What does the EU’s AI Act mean for your company?

Greg Hanson, GVP Platform Sales EMEA & LATAM at Informatica, says the EU's AI Act should prompt organisations to reframe their data and AI strategies

The global business ecosystem must pay close attention to a game-changing new regulation: the European Union’s AI Act.

This wide-ranging directive is set to impact any business which is both operating in the EU and harnessing the power of artificial intelligence. And, as we saw with the General Data Protection Regulation (GDPR), is it almost certain to become a de facto international standard. 

“International organisations that want to do business in the EU must be prepared,” says Greg Hanson, GVP Platform Sales EMEA & LATAM at Informatica.

“This new compliance ask represents a significant change in the regulatory landscape, forcing businesses to make major adaptations to the processes that assess data clarity, accuracy, lineage and governance.”

EU’s AI Act puts data on a knife edge

The AI Act will direct businesses operating in the EU to establish full visibility of the origins of data used to build their AI models. Companies will be required to fully trace it through their data supply chain. 

The EU AI Act is set to have a significant impact on businesses

Data quality must also be fully understood, which has become important given most organisations are deploying AI in some form to fuel their data processes and drive informed decision-making. 

“Accurate, trustworthy and timely data can give organisations that much needed competitive edge and drive organisational growth,” explains Hanson. “On the other hand, bad data leads to bad outcomes. If the information provided to leaders is poor, they are effectively navigating without an accurate map or the right instruments to guide their journey. 

“Without appropriate data controls, organisations risk making incorrect decisions in the short-term. In the long-term, it reduces the potential benefits of AI technologies.”

Hanson believes the EU’s decision to regulate the data feeding AI systems is a “smart” legislative move.

Despite additional complexity, the Act is set to push many organisations into taking concrete steps that will empower them to use data more effectively and protect its integrity. 

“Not only will it protect the potential of a technology that can fuel economic growth,” Hanson continues, “but it will protect the very essence of a business.”

Unlocking the data supply chain 

As the need for data accuracy, clarity and governance intensifies, businesses will need to adopt a policy of discipline and resilience.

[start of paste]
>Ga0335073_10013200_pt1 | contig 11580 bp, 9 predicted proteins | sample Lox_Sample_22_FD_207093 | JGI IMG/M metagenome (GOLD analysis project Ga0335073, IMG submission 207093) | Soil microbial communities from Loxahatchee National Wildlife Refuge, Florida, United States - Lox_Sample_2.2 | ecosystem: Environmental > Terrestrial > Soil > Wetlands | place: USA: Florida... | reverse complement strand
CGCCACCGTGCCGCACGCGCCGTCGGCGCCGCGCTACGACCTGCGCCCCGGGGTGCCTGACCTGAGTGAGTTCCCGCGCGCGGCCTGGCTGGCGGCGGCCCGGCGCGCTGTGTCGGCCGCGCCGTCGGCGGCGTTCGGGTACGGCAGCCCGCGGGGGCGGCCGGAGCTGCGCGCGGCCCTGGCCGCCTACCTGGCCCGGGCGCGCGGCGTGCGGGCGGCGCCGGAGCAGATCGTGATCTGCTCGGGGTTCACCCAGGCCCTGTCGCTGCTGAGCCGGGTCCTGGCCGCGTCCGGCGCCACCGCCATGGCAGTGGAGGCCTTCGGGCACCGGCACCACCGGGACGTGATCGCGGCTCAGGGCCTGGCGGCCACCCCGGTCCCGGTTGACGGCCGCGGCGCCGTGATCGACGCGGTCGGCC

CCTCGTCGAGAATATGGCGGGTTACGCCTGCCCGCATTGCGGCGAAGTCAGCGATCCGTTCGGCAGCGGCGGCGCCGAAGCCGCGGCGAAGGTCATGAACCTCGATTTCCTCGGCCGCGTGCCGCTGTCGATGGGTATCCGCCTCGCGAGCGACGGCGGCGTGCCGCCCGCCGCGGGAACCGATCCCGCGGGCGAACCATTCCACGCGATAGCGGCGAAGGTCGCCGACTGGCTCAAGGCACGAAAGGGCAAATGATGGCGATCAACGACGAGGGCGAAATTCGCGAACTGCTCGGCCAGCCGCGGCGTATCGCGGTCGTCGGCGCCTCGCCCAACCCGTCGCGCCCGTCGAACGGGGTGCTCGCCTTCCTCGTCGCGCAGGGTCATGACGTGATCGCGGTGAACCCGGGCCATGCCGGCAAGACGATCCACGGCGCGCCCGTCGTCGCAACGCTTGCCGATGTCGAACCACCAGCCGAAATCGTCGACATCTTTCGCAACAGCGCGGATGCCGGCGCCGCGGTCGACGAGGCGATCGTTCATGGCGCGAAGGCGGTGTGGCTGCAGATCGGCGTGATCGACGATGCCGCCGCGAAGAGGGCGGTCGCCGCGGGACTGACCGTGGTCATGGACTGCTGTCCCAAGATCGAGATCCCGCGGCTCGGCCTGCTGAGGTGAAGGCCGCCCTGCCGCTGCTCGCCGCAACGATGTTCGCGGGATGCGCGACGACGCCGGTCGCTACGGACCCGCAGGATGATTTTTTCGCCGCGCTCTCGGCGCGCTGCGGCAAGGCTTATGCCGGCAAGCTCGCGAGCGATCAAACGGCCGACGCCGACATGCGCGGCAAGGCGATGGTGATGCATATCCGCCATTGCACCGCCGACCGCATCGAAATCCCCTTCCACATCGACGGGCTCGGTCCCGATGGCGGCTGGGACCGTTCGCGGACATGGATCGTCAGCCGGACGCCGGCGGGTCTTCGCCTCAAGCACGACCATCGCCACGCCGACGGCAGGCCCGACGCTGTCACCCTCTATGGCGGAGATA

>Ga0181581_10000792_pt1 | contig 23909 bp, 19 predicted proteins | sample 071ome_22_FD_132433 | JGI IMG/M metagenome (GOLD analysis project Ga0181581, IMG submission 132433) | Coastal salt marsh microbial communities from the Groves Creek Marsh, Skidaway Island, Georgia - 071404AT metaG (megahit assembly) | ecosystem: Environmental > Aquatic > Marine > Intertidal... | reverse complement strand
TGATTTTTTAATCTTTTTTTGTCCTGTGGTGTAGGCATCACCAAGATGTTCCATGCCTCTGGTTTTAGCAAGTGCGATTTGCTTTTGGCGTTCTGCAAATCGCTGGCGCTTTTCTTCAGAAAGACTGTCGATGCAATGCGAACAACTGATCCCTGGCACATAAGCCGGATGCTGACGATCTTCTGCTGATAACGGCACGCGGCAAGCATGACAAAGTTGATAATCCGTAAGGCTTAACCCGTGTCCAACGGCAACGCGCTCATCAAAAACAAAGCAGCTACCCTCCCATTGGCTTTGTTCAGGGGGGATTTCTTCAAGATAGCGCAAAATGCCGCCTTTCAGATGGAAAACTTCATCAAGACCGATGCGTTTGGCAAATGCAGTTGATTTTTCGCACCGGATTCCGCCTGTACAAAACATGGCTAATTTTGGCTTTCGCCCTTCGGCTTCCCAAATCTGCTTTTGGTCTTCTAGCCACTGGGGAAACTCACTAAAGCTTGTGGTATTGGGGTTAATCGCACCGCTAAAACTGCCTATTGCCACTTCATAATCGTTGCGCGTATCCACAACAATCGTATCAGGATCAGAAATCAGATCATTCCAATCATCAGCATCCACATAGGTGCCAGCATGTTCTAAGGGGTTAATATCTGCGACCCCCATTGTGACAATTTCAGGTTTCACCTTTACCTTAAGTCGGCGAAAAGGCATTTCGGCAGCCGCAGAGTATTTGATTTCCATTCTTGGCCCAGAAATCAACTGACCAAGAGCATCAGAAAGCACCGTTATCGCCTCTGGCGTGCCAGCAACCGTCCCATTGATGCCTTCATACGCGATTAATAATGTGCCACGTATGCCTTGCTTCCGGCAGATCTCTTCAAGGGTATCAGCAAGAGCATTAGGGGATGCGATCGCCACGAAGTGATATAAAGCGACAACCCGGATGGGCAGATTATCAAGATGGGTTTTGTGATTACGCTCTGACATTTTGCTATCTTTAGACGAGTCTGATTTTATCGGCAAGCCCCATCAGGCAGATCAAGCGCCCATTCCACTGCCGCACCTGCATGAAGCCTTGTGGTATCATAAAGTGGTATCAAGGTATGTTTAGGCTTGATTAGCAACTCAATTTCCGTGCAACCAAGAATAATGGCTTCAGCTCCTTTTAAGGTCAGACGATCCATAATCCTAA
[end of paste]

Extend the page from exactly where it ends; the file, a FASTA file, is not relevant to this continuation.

While organisations will inevitably prefer to address this challenge using a single platform, Informatica’s recent survey of 600 global executives revealed half are using five or more tools to support data management priorities in 2023.

“There’s a very real risk that companies relying on multiple data management products will struggle with technical debt, interrupt the data supply chain and make compliance significantly more costly and time-consuming,” adds Hanson. 

“Organisations need to move away from manually documenting data in order to counter these challenges and seamlessly demonstrate compliance.”

Hanson says standardising data on a single data management platform underpinned by a metadata system of record will provide the required level of visibility. 

“This offers organisations synergy and simplicity – the ability to integrate data from multiple points and apply powerful AI principles, while ensuring the quality, governance and traceability of data is built into the data management principles.”

Adapting compliance processes

Changes introduced by the EU’s AI Act will not be immediate. In fact, it will likely be several years before controls, guardrails and responsibilities are in the right place to ensure compliance. 

And yet, while it may feel like they have plenty of time to prepare, companies are advised to get ahead and get ready for greater regulatory oversight. Increasing regulation is undoubtedly on the way as countries and regulators look for ways to manage the potential power and danger of AI.

“The introduction of the AI Act should spur organisations to reframe their data and AI strategies to ensure they are enabling the best possible outcomes,” Hanson says. “For any organisation that wants to truly benefit from AI and unlock better results, investment in data supply chains will be crucial moving forward.

“Although the legislation may not become legally binding until late 2023 or 2024,

organisations should get on the front foot and take proactive steps. Ultimately, inconsistent and poor data management results in poor business outcomes.

“Therefore, reducing the complexity of data management processes and tools that organisations rely on is a strong starting point. Standardising tools with a coherent data management platform – one that ensures traceability, governance and quality are baked into AI operations – will not only satisfy regulators’ initial demands, but also significantly improve business impact.”


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